Open Access Research Article Article ID: OJABC-6-124

    Regulation of enzymes with identical subunits on the example of Transketolase

    Olga N Solovjeva*

    The molecule of transketolase is a dimer with structurally and functionally identical subunits. Its active sites are located in the region of intersubunit contact, which has been shown also for other thiamine enzymes. This leads to the reciprocal influence of active sites in the binding of cofactors and during catalysis. In this review, it is shown that the functional non-equivalence of the active sites of transketolase from Saccharomyces cerevisiae is initially formed upon the binding of the first cofactor, a divalent cation, not thiamine diphosphate, as previously thought. An attempt was made to find the reason for the differences between catalytic measurements and crystallographic data on the possible part-of-the-sites reactivity of the functioning of transketolase. At the same time, the difference in the amplitudes of dichroic absorption during the binding of reversibly and irreversibly splitting substrates has nothing to do with the flip-flop mechanism. It was also shown that with an increase in the concentration of substrates, a sharp decrease in activity occurs, which is explained by a switch from the simultaneous binding of the substrate in two active sites to its alternate binding both in one-substrate and two-substrate reactions. This fact could also be the reason for the rejection of the flip-flop mechanism of catalysis by transketolase. The mechanism may be similar to human transketolase, which may have clinical application.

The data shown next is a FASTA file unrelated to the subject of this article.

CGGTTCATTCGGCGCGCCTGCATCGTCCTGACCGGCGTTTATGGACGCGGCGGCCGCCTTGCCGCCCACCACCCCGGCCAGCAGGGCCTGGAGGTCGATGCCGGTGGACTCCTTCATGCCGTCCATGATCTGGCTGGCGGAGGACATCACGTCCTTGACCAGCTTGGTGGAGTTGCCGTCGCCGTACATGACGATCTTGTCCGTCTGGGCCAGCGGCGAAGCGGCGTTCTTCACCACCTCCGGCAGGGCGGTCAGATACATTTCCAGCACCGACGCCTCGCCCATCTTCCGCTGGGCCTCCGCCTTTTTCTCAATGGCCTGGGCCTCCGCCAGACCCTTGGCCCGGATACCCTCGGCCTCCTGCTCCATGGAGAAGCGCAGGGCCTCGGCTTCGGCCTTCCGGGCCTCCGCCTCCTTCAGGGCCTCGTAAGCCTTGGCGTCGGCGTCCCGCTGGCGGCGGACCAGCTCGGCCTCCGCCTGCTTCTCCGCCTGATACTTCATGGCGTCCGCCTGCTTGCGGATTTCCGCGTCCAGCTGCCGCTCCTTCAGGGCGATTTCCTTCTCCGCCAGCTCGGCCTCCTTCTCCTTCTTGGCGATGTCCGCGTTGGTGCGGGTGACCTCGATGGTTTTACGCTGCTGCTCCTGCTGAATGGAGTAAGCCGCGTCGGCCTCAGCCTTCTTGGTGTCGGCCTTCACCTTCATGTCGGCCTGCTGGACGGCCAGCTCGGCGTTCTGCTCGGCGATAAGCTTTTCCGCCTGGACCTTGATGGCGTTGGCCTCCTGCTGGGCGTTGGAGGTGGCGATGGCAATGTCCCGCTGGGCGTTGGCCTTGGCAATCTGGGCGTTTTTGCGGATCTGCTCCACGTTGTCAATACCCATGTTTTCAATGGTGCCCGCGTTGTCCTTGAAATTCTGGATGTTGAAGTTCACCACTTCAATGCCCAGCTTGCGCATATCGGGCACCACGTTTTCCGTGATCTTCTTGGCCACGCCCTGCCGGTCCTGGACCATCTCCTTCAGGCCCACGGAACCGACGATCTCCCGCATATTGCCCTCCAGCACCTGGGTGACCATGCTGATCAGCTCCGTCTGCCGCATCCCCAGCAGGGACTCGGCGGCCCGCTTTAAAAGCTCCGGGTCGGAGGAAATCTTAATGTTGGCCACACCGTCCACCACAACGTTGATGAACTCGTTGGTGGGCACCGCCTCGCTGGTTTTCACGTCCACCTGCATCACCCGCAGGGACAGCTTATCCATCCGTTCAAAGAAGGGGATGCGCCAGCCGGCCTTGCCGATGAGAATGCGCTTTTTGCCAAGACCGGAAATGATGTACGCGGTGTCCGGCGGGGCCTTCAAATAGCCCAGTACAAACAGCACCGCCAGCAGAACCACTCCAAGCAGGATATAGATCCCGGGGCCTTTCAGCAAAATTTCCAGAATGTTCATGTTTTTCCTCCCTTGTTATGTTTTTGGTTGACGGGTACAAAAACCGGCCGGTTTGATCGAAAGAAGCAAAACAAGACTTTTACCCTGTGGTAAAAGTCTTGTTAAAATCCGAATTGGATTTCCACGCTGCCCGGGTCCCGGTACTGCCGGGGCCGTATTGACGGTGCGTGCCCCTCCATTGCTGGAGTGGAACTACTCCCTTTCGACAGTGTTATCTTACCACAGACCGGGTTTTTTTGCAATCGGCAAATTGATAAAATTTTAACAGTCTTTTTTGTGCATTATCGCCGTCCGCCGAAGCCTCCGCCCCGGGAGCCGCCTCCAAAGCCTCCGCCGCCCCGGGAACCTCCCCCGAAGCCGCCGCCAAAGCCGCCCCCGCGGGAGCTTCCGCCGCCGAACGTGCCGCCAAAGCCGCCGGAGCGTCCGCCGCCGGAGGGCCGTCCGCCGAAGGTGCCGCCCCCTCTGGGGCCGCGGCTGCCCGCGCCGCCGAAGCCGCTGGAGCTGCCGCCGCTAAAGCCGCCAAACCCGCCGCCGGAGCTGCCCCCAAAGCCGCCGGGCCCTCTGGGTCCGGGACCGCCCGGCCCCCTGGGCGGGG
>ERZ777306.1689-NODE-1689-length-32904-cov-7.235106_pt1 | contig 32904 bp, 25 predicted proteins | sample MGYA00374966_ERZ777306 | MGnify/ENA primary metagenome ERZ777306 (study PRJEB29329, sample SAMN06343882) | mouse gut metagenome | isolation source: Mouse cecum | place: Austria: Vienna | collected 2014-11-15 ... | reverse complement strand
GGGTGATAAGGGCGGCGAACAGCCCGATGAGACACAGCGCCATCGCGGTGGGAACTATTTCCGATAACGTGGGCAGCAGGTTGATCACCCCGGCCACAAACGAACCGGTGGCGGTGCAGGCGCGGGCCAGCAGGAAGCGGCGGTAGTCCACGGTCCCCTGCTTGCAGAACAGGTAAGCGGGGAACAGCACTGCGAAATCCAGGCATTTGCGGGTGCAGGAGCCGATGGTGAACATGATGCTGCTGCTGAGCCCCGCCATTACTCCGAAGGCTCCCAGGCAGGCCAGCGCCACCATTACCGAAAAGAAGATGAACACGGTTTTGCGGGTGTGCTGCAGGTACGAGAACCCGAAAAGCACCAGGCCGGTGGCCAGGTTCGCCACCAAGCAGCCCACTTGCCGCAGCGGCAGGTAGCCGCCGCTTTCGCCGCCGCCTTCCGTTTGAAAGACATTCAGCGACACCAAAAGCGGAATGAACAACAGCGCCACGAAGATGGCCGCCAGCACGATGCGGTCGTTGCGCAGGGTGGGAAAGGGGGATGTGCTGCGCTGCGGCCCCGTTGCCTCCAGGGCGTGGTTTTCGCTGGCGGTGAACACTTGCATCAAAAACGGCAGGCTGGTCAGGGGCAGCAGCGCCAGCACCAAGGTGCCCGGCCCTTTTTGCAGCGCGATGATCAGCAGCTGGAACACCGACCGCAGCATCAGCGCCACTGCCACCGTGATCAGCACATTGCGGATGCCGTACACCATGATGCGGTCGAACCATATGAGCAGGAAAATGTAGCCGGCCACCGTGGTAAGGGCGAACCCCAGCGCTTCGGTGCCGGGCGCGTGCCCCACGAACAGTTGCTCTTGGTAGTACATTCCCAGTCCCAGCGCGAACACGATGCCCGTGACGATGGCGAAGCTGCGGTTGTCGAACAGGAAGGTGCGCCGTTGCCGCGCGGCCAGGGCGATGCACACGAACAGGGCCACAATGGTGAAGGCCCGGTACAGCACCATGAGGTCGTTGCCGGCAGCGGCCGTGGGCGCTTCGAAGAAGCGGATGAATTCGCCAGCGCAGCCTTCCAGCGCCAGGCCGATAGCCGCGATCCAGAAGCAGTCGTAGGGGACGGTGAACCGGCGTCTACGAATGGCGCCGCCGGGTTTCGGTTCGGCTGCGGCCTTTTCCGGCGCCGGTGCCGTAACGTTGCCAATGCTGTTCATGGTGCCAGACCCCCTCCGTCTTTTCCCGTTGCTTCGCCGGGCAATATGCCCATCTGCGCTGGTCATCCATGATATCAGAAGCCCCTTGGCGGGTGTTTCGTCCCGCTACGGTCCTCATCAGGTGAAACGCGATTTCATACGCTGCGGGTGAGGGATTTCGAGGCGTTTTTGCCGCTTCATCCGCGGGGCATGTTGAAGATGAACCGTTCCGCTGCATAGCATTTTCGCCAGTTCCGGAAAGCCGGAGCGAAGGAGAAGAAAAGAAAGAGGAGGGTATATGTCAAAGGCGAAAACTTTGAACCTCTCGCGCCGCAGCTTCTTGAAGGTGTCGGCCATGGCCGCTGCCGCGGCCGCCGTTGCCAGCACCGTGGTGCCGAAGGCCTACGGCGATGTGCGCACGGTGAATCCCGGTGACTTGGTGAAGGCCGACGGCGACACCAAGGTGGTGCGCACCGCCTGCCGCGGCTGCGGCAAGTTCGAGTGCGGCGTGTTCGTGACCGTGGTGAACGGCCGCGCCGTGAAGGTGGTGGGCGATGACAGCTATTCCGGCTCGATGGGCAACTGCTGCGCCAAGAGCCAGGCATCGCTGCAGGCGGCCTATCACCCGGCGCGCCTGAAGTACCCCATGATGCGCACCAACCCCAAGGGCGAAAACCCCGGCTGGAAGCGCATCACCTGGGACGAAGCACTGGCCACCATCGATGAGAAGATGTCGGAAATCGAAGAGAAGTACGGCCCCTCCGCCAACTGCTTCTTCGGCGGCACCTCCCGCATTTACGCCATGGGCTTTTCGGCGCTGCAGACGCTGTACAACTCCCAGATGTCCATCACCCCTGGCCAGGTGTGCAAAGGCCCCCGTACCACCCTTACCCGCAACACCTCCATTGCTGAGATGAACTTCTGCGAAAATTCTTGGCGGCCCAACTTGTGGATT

Published on: Mar 7, 2022 Pages: 4-12

    Full Text PDF Full Text HTML DOI: 10.17352/ojabc.000024
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